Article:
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China News 0 Comment November 5, 2009, 2:21 pm

Opportunities in China¡¯s Water Industry

Quinn P. Stepan

¡°When the well is dry, we know the worth of water.¡± Benjamin Franklin, Poor Richards Almanac

After almost 30 years of double digit economic growth and the migration of hundreds of millions of villagers to cities, gaining access to clean water becomes a bigger issue by the day for many residents of China. If the current trend continues, China¡¯s water supply, or lack thereof, has the ability to halt industrial and population growth in one of the worlds most expansive and dynamic economies.
The majority of China¡¯s 270,550 sq km of water is polluted, threatened by drought or being overused. I have read some reports estimating as much as 90% of China¡¯s water supply is polluted. This, of course, is a by product of rapid economic expansion. Today, there are few restrictions or legal enforcement preventing firms from dumping waste products in large bodies of water. This is very similar to what happened in The United States during the Industrial Revolution. Overuse primarily comes from China¡¯s dominant agricultural sector and droughts affect 15% of the country forcing some 300 million people living in rural areas to travel great lengths for safe drinking water.
In its 11th five year plan, China dedicated 1 trillion RMB in attempts to alleviate the water crisis. Most of the money will go towards desalinization and reclamation projects. There is one ambitious plan to move water from water rich regions such as the Yangtze River to the deprived Yellow River. However, moving water around is not the final answer to the problem.
Many firms, both foreign and domestic, are positioning themselves to take full advantage of the current water crisis in China. Companies looking to take advantage of this future trend range from high tech purification services to firms that deal more in water transportation and infrastructure. In the water business, having exposure to China should allow firms to benefit from Beijing¡¯s attempts to bring cleaner water throughout a country in great need. Gaining access to clean water becomes a bigger issue by the day for many in China.
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China Blawg's thoughts 1 Comment November 5, 2009, 11:08 am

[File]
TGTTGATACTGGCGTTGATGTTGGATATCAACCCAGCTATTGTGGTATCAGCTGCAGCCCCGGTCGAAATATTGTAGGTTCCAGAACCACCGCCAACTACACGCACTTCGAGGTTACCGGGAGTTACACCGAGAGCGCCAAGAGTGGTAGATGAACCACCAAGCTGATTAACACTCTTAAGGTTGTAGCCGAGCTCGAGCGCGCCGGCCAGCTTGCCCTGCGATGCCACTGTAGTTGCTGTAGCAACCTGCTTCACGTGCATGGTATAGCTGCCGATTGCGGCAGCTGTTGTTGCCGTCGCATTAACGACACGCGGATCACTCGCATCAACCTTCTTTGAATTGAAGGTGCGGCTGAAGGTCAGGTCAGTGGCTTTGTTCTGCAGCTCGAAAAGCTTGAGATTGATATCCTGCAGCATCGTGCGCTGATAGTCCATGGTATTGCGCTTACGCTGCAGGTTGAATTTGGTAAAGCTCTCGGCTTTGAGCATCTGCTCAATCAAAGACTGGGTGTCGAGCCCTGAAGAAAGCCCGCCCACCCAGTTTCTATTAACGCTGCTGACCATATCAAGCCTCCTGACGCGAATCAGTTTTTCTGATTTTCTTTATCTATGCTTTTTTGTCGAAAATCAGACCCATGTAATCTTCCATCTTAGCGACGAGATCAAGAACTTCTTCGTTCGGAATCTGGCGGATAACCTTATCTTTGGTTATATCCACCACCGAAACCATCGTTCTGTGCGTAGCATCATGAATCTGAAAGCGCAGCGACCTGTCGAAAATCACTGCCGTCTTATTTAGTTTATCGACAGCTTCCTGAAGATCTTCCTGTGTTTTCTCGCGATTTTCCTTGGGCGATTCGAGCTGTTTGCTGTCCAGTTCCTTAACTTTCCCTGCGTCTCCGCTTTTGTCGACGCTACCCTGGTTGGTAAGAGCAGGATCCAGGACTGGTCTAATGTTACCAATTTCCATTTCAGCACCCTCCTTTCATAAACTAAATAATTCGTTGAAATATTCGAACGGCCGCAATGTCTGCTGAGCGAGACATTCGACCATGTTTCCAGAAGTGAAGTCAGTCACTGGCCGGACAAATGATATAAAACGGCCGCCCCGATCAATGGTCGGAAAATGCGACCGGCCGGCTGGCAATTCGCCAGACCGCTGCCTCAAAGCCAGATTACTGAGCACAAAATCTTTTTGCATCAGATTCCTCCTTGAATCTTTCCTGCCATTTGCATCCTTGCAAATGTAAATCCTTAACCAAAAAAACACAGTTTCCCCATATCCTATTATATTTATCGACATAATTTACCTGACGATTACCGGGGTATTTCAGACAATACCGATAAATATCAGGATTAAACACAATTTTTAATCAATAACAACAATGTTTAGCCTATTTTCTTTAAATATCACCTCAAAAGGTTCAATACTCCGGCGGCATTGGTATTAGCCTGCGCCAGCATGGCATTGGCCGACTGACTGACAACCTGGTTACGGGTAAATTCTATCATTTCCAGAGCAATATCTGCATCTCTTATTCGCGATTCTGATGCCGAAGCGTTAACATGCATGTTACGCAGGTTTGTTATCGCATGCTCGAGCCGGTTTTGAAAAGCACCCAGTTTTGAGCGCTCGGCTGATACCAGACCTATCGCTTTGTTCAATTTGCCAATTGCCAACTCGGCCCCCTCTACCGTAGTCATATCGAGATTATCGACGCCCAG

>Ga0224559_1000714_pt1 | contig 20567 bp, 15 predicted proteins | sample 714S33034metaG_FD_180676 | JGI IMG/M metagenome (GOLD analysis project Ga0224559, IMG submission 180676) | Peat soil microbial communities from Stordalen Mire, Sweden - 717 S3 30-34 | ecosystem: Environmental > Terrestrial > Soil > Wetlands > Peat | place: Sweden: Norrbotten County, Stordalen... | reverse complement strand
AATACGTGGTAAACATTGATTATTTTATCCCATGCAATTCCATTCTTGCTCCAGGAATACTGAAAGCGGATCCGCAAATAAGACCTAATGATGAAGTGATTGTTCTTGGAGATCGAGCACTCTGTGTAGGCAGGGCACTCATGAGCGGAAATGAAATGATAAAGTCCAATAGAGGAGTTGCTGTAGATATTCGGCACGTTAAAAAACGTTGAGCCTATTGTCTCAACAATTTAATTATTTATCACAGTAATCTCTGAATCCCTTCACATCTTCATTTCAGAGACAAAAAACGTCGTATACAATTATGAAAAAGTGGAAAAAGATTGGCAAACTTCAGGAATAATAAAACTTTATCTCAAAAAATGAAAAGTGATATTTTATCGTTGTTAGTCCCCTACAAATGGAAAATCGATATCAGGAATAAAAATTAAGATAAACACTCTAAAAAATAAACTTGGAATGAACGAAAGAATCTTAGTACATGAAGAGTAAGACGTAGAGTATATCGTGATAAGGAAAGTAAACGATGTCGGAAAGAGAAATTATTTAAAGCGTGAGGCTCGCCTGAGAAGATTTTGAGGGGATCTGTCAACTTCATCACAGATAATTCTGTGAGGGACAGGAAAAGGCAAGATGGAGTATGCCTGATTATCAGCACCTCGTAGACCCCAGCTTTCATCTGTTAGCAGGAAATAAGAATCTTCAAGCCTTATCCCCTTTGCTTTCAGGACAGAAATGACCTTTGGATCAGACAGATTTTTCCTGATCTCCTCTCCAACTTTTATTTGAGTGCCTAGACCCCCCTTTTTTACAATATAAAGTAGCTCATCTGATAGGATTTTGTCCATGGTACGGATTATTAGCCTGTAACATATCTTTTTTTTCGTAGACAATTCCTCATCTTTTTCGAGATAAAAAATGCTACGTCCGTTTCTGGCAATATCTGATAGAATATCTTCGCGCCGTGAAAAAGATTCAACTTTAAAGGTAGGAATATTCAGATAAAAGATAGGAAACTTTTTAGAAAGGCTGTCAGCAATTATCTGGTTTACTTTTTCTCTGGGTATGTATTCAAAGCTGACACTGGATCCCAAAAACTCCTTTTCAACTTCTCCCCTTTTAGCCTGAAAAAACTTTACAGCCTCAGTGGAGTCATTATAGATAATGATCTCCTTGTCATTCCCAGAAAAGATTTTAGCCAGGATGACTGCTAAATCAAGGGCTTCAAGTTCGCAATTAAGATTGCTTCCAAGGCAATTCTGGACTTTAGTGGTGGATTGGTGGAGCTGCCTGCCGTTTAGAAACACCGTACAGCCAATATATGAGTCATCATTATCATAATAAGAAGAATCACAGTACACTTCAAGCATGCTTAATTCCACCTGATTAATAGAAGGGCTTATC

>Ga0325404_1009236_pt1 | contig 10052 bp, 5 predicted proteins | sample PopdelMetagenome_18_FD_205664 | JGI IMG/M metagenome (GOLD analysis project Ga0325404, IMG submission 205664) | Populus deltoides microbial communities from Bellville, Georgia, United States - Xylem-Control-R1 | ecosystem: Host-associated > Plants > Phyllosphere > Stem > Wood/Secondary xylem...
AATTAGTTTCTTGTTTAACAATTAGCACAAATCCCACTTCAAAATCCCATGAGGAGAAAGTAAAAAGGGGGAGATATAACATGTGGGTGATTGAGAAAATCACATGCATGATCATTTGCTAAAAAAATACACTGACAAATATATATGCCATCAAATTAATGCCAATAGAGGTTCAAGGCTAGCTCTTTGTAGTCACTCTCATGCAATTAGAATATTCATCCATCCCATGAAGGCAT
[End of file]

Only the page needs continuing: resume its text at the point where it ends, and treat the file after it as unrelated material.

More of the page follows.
Asia Legal Business to host summit in Beijing

Lehman, Lee & Xu has been a perennial supporter of the ALB In-house legal summit Beijing since its inception six years ago. Asia¡¯s most respected legal industry publication, Asian Legal Business Magazine, is proud to present ALB In-house legal summit Beijing on 26 November 2009. This special one-day event is tailored to bring together leading senior-level corporate counsel, business leaders and private practice lawyers. Topics being discussed at this year¡¯s summit will include risk and opportunities for Chinese companies in a year of economic transition, employment law developments and the changes Chinese corporations are facing with regards to governance and risk management. The summit will comprise of in depth workshops focusing on the latest legal issues presented by top domestic and international law firms, a managing partner forum that will be exploring Sino-Foreign cooperation where China will be playing a larger Roll and a panel discussion on the vital role of in-house counsel by some of China¡¯s most distinguished and dynamic corporate counsel. The keynote speaker will be Ferheen Mahomed who acts as the Regional General Counsel for Societe Generale. Other distinguished speakers will be representing such firms as Grandall Legal Group, TransAsia Lawyers, Wilson, Sunsini, Goodrich & Rosati, Withers Worldwide, Proctor and Gamble, Shell and The TOM Group.

The event will be held at the Swissotel Beijing Hong Kong Macau Center. For further information regarding this event, please visit the events web page at http://beijing.theinhousesummit.com/register/register.aspx
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China News 0 Comment November 5, 2009, 10:40 am

Asia Legal Business to host summit in Beijing